“She’s regal; she’s elegant as ever; she is an everlasting mystery,” he says. “I think she’s elevated the human spirit in this country. If there were more Jackie Kennedys around, this would be a better place in which to live. I find her to be a very noble person.”
Readers are likely to come away from “A Woman Named Jackie” with mixed emotions--moved by her devastation at the loss of John F. Kennedy, put off by her apparent coldness and determination to live in the lap of luxury.
“She’s human. She does have frailties, and money is her Achilles’ heel,” Heymann says. “But compare her to the Duchess of Windsor, for example, who put herself before England. The poor guy (Edward VIII) had to step off the throne. Here’s a woman who, despite her husband’s carrying on, put the country before herself and supported John F. Kennedy, who lent herself to making the White House a splendid place.”
Woman of Many Faces
Although Heymann insists that his portrait of Jackie is positive, his book unflinchingly quotes those who see her variously as avaricious, as icy, as less intelligent than she has been purported to be.
Readers learn that Christina Onassis loathed the glamorous woman who married her wealthy father. They read that Jackie glared icily at JFK when he and Angie Dickinson slipped away for an apparent tryst on Inauguration Night. They are told that Jackie was drinking heavily when she recounted the horrors of her husband’s assassination to author William Manchester.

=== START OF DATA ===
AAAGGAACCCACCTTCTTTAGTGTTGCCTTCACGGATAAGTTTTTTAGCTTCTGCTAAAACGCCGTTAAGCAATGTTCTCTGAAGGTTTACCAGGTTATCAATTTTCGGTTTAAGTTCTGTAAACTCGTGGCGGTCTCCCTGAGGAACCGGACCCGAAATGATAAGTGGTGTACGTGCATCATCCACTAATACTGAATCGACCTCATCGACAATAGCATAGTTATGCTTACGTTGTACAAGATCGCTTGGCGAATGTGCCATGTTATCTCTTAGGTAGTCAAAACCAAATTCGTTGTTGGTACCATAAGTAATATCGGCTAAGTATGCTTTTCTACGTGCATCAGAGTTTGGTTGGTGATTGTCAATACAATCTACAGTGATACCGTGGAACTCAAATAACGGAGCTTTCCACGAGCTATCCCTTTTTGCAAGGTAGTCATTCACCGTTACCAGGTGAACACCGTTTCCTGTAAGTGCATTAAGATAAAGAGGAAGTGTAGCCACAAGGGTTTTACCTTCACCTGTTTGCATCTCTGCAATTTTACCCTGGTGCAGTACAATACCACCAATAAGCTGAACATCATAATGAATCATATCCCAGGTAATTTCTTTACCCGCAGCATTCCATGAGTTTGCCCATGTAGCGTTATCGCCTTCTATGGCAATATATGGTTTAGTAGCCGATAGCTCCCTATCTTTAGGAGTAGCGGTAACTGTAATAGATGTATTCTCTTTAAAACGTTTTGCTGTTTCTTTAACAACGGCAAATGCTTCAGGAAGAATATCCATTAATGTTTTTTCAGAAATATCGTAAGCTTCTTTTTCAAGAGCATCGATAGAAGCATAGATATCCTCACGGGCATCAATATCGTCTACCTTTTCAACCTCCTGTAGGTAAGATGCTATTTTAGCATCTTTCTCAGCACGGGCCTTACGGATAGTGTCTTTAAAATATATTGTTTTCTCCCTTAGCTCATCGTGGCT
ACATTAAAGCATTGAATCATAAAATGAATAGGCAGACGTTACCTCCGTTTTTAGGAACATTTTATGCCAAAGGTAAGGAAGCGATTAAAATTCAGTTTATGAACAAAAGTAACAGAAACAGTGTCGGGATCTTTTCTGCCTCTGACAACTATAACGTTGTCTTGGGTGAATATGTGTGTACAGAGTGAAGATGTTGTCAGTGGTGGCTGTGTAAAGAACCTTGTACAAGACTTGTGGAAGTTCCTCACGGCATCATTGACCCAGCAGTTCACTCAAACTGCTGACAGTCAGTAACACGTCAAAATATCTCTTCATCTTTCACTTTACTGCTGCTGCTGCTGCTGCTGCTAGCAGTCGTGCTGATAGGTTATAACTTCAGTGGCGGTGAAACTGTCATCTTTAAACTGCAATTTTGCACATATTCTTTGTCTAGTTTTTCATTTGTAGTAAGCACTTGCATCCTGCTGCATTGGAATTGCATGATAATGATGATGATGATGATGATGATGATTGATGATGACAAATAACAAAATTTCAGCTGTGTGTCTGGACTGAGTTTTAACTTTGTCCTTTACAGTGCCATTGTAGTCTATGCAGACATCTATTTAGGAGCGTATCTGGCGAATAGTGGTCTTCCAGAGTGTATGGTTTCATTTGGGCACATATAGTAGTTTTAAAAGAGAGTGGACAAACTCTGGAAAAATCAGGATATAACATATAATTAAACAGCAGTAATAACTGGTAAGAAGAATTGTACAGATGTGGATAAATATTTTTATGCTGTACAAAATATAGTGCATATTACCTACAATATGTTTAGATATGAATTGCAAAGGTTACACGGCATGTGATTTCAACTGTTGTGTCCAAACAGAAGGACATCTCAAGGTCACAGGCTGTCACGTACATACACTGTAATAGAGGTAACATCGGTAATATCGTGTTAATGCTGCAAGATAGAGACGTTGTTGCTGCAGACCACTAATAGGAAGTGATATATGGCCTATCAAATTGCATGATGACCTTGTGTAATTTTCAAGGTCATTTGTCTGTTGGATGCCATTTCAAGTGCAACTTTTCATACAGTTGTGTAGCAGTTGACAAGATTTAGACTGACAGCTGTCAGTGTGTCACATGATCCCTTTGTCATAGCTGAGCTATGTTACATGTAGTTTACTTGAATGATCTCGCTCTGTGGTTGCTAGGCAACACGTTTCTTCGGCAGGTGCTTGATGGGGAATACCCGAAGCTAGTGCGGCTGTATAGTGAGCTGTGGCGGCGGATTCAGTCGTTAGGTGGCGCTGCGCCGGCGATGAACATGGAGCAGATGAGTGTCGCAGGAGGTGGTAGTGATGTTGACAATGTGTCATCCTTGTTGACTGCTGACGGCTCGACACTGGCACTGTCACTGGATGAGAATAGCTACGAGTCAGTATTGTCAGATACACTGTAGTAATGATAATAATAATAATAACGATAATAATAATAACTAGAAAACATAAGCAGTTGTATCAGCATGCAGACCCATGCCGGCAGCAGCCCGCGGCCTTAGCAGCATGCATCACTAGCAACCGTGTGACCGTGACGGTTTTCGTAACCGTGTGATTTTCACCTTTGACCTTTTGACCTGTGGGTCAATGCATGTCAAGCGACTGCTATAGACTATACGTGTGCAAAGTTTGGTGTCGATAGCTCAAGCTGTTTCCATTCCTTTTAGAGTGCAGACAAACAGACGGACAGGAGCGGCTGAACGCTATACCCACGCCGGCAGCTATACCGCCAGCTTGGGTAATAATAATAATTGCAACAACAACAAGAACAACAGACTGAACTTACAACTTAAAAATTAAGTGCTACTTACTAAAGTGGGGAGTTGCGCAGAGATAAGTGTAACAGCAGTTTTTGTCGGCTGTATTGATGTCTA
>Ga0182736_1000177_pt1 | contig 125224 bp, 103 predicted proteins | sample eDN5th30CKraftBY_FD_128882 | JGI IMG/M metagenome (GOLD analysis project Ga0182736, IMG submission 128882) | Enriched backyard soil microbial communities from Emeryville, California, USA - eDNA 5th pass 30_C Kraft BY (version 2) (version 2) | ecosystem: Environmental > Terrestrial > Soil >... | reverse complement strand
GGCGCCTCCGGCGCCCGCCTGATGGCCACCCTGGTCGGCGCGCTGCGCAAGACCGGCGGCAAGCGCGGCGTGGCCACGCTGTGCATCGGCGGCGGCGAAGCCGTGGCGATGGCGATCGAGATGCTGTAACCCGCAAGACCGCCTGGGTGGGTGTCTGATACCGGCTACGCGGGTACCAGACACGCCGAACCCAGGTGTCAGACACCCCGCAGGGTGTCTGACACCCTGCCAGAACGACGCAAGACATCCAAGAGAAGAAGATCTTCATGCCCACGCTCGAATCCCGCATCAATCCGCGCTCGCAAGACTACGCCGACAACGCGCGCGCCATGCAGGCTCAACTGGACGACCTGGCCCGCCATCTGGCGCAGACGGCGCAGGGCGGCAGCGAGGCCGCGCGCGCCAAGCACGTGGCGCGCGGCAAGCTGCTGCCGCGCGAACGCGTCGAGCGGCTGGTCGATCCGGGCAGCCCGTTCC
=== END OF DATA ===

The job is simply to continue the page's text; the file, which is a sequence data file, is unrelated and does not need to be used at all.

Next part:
Are there limits to what the public has a right--or even a desire--to know?
“I think people are interested in people,” Heymann says. “We’re all animals on this Earth. We’re all at the same watering hole and we look at each other. That’s basically what it’s all about.”
Heymann began his writing career as a poet and literary biographer. “Ezra Pound” and “American Aristocracy: The Lives and Times of James Russell, Amy and Robert Lowell” were nominated for Pulitzer Prizes.
Why the Tabloid Books?
“Obviously, I couldn’t continue to write literary biography and support a family. I don’t mean to suggest I write just for money, but a person does have to make a living,” Heymann says in explaining why he has moved on to books like “A Woman Named Jackie” and “Poor Little Rich Girl.”
The Barbara Hutton biography, originally published by Random House in 1983, was recalled, according to Heymann, because of an error about the date of birth of a Hutton physician, which left open the possibility of a lawsuit. The physician was charged with overmedicating the heiress. Random House would not republish the book; Lyle Stuart then picked up the rights, and the book went on to become a best seller and a TV miniseries. Heymann says that the incident does not impugn his integrity or credibility.
Nor is Heymann daunted by his own admission at the end of 631 pages that the real Jackie remains elusive.
“That’s what the book is about in a sense; it’s a search for the real Jackie Kennedy. This is a woman who is simply unknowable, who probably doesn’t even know herself,” Heymann says.
But with bookstore orders upping the in-print total of “A Woman Named Jackie” to 450,000 copies just a week after publication, it is clear that inquiring minds will take what they can get.